Olive O’Connor of Waterford Institute of Technology reports Irish tech experts have joined industry and research partners across the EU and Israel on a pooled research and technology project, which is set to boost production and jobs in the global fish farm industry, without harming the environment.
The AQUASMART project focuses on developing best practice within the aquaculture sector by helping companies to transform captured data into knowledge.
The 3.1m euro project consortium includes prominent industrial organisations and research institutes from six countries, among them Ireland, Israel, Slovenia, Spain, Portugal and Greece.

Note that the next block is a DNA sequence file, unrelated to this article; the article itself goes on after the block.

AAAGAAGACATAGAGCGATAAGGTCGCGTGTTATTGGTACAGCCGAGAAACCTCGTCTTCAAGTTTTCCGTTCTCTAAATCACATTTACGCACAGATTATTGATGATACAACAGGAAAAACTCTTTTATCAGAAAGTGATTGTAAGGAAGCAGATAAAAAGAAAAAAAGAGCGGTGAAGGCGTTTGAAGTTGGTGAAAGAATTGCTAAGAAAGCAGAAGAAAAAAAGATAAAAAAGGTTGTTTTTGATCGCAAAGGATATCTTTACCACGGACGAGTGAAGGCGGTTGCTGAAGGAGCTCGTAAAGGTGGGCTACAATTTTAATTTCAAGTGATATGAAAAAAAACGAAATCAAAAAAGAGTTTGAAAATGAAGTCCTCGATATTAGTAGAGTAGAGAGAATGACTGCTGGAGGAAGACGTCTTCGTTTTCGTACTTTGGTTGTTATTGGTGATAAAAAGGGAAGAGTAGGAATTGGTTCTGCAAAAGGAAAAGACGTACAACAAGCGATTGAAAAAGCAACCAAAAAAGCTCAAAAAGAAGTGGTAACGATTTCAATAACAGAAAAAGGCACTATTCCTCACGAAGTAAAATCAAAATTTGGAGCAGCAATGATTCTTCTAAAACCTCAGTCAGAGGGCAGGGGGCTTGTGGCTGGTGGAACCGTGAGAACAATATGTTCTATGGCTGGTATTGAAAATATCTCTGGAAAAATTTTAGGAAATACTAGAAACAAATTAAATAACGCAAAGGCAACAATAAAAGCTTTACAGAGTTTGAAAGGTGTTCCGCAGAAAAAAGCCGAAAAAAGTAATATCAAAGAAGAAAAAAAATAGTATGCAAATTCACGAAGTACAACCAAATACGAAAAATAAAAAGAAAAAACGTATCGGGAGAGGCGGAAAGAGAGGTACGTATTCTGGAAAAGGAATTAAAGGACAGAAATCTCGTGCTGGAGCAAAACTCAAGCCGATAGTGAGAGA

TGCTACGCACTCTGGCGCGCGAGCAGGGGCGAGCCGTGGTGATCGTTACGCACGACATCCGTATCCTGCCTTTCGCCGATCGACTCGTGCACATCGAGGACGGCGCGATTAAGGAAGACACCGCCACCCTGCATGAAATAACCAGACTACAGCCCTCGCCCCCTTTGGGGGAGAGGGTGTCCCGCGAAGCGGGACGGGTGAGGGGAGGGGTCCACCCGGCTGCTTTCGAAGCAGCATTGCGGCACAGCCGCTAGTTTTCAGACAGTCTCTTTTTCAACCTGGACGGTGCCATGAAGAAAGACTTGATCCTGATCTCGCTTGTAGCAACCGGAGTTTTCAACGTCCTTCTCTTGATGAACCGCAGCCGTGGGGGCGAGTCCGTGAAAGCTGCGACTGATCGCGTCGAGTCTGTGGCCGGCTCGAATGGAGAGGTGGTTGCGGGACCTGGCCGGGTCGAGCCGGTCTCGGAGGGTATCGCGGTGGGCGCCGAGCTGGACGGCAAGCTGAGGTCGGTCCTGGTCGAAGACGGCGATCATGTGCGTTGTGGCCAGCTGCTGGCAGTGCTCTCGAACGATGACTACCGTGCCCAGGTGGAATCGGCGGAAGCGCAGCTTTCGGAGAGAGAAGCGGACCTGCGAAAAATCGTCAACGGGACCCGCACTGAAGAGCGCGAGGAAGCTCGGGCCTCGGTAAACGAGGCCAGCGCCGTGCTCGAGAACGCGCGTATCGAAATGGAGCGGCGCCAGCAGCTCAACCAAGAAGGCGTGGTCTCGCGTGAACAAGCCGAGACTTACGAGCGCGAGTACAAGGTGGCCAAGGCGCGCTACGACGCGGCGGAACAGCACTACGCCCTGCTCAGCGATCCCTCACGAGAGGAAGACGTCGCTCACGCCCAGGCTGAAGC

Over the two year program, partners in the project will share this knowledge to improve efficiency, increase profitability and carry out business in the sector in a sustainable, environmentally- friendly way.
The project is co-ordinated by tech experts at Waterford Institute of Technology’s Telecommunications Software and Systems Group (TSSG) and is funded through the European Commission’s Horizon 2020 programme.
At Cashel trout fishery, newcomers Eddie Manthorpe, Coleraine, and Peter Clark, Portstewart, did well using GH pheasant tail nymphs to each bank a dozen trout. Also, new to Cashel was John Linton and Robert Scott, Kilrea, who used klinkhammers to bag trout totalling 8lb.
Andrew Logan, Dungiven, caught and released 15 trout which took the olive nymph. Martin Bradley and John Hasson, Dungiven, released six and nine trout respectively using suspender buzzers and the f-fly.